Combination Skin: What It Is, How to Cope, and the Best Products for You

combination skin

If you have combination skin, then you know what the term “T-zone” means. In fact, you may sometimes feel like your skin has a split personality—oily with large pores on the forehead, nose, and chin, and dry and sometimes even flaky on the cheeks and under the eyes.

The most common skin type

You don’t have to feel badly, though—combination skin is thought to be the most common type of skin out there. That probably doesn’t help you when you’re trying to figure out how to take care of the dryness on your cheeks without breaking out on your nose, though, right?

If you’re someone who is constantly frustrated at trying to make both parts of your skin happy, here are some tips and solutions for you.

What is Combination Skin?

Combination skin is just what the name implies—skin that is a combination of both dry and oily types. If you drew a big “T” on your face, all the skin under that T would likely be oily, while the areas left outside the T are dry and potentially flaky. That’s why we use the term “T-zone” when referring to those with combination skin.

Combination skin also means that you may have fine lines and wrinkles and shininess and clogged pores at the same time. You may also experience uneven skin tone or large pores on your nose.

Of course this combination of characteristics and problems can make combination skin particularly difficult to deal with.

What Causes Combination Skin?

No matter what kind of skin you have (dry, oily, combination, or sensitive), it’s most likely because of genetics. Just like you inherit your eye color, hair color, and body type from your parents and grandparents, you also inherit your skin type.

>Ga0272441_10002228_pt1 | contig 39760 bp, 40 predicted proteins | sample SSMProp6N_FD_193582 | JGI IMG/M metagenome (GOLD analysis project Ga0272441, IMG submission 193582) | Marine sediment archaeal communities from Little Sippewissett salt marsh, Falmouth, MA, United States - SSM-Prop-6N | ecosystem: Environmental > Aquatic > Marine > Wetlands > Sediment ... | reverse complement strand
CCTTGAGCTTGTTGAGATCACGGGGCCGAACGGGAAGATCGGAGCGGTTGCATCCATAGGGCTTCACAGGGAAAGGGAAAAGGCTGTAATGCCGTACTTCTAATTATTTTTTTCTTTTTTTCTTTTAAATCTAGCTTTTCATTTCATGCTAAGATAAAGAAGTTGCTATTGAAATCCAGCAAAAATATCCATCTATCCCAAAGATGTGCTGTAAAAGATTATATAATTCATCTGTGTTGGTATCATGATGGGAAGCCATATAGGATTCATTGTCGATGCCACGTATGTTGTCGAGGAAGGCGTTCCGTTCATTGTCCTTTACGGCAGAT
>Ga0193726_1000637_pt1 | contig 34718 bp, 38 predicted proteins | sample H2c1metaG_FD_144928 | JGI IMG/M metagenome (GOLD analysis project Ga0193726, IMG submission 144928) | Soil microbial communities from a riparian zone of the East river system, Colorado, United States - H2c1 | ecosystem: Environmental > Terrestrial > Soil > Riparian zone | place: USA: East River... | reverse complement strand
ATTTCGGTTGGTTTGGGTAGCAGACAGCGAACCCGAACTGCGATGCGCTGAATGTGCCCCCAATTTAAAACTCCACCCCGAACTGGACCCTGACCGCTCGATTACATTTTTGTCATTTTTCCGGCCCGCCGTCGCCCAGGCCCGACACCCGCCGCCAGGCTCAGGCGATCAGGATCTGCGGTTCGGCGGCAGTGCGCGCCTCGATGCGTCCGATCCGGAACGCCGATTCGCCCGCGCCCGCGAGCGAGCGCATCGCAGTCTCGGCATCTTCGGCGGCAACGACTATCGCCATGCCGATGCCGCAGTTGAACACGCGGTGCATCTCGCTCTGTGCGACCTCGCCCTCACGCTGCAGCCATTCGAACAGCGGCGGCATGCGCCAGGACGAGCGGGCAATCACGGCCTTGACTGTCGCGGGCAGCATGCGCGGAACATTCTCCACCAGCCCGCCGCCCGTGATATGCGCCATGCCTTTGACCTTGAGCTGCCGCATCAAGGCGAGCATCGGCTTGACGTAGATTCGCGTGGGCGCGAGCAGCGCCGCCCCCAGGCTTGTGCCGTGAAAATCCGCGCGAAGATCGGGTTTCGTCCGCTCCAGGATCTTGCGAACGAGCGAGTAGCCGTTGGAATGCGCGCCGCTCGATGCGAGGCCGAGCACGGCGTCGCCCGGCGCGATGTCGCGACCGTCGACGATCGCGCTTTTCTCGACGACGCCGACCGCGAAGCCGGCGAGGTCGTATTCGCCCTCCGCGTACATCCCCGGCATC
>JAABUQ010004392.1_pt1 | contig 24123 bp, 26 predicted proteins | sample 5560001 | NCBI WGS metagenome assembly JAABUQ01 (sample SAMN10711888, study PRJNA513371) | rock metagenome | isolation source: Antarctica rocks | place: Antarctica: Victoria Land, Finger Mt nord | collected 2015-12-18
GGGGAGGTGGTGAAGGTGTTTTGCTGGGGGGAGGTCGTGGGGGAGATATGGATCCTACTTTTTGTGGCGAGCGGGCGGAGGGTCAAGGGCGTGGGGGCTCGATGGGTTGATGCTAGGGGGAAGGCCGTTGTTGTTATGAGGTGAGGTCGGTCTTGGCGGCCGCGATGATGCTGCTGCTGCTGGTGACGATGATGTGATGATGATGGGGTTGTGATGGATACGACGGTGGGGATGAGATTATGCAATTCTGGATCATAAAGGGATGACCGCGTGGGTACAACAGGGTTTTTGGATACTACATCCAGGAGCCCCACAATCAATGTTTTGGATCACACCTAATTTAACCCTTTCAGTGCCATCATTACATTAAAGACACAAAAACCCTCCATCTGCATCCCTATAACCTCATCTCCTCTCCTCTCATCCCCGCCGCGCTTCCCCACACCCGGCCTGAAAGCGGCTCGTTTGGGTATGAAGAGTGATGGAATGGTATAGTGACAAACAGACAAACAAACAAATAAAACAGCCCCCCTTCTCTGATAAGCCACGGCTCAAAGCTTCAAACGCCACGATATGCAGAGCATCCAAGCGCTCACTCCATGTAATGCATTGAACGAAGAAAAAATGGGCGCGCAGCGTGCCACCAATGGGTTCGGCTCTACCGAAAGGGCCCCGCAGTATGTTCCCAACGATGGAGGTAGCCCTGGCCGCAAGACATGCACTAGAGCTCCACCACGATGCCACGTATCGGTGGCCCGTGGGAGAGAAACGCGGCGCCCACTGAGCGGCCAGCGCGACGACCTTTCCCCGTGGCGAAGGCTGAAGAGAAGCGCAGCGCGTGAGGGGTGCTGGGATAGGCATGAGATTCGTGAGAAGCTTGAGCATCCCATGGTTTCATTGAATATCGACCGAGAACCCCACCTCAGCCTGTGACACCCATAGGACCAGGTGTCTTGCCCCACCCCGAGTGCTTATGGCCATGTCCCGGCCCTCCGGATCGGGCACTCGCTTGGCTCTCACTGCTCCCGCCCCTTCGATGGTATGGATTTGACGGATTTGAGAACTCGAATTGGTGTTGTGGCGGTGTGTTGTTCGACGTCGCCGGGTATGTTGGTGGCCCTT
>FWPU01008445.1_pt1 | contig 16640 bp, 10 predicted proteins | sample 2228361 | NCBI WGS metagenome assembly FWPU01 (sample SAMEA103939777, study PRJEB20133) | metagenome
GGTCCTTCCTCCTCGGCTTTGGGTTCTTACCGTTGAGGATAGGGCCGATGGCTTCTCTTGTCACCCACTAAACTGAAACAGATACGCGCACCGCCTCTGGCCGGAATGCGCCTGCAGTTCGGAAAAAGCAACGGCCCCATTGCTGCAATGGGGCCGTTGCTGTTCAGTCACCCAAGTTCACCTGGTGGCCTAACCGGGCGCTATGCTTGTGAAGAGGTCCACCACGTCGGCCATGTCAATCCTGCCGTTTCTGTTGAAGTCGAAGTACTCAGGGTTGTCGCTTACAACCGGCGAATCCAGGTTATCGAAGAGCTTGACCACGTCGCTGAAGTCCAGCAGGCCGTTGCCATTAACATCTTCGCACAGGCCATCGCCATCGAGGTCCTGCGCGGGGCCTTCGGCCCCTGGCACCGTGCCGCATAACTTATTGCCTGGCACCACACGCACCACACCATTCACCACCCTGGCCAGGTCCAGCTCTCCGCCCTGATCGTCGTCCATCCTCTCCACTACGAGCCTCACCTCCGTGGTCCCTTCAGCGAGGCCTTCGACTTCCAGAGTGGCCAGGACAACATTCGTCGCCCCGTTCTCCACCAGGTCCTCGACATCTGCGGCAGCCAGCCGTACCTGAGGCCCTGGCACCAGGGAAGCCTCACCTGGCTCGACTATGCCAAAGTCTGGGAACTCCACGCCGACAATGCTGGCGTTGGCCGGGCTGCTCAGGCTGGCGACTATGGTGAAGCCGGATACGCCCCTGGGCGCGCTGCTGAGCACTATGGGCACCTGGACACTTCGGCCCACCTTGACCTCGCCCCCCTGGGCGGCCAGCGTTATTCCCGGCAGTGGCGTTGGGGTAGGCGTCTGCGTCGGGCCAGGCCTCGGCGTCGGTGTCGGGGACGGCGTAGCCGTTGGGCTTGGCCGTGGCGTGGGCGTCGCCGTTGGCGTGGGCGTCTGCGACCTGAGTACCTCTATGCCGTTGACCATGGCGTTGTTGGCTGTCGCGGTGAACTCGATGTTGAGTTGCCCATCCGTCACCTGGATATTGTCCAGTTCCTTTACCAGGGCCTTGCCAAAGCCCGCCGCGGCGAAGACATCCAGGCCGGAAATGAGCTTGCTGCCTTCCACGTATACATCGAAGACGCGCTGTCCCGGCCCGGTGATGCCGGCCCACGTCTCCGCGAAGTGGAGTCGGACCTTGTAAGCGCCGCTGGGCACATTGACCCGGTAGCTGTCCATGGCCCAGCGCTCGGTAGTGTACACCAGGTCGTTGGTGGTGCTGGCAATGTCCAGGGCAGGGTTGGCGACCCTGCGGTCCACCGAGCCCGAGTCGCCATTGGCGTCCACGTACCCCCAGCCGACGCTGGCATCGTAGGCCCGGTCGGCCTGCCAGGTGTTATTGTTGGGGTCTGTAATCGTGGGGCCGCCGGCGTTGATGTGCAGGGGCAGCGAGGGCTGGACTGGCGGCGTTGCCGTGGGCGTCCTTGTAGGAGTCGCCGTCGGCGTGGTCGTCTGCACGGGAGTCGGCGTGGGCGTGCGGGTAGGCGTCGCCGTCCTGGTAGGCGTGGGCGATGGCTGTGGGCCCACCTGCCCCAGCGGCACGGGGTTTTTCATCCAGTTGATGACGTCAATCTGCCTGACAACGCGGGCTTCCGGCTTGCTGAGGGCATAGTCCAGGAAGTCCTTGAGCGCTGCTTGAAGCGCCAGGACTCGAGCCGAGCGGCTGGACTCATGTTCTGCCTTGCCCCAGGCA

Where will I notice combination skin?

In general, the nose, chin, and forehead of those with combination skin have more active oil glands, which is why these areas may be prone to clogged pores. The cheeks, on the other hand, may have less active oil glands, which is why they may appear dry and flaky.

In some cases, however, if you’re using harsh products or products with drying ingredients like sulfates and alcohol, you can actually encourage the skin to produce more oil in the T-zone area, which can also create the symptoms of combination skin.

Specific Problems in Combination Skin Types

Not sure whether you have combination skin? Try washing it with a gentle cleanser, pat dry, then wait for about 10-15 minutes. (Don’t apply any other products.) Most likely, your cheeks, temples, and other areas will feel dry and tight, while your nose, chin, and forehead will look oily and shiny — or perhaps have clogged pores.

Another clue that may mean you have combination skin is that you have a hard time finding skin care products that work. Some make you breakout, while others leave you too dry and dull.

do you notice these issues?

If you have combination skin, you probably already know what the problems are, but here are the main ones you may experience:

•     Clogged pores in the T-zone area
•     Large pores in the T-zone area
•     Shininess and oily skin in the T-zone area
•     Dry, flaky and dull cheeks
•     Cheeks and neck that are more sensitive to cleansers

Oily Skin

Lifestyle Factors to Help Combination Skin